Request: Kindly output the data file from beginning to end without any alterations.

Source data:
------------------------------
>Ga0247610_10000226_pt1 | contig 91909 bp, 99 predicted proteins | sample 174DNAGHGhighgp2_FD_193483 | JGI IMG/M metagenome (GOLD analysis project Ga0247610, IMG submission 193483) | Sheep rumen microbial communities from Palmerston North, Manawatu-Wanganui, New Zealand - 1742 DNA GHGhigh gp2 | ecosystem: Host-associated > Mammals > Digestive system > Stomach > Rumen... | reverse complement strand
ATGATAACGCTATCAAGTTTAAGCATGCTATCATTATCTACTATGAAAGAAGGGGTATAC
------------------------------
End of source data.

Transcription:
>Ga0247610_10000226_pt1 | contig 91909 bp, 99 predicted proteins | sample 174DNAGHGhighgp2_FD_193483 | JGI IMG/M metagenome (GOLD analysis project Ga0247610, IMG submission 193483) | Sheep rumen microbial communities from Palmerston North, Manawatu-Wanganui, New Zealand - 1742 DNA GHGhigh gp2 | ecosystem: Host-associated > Mammals > Digestive system > Stomach > Rumen... | reverse complement strand
ATGATAACGCTATCAAGTTTAAGCATGCTATCATTATCTACTATGAAAGAAGGGGTATAC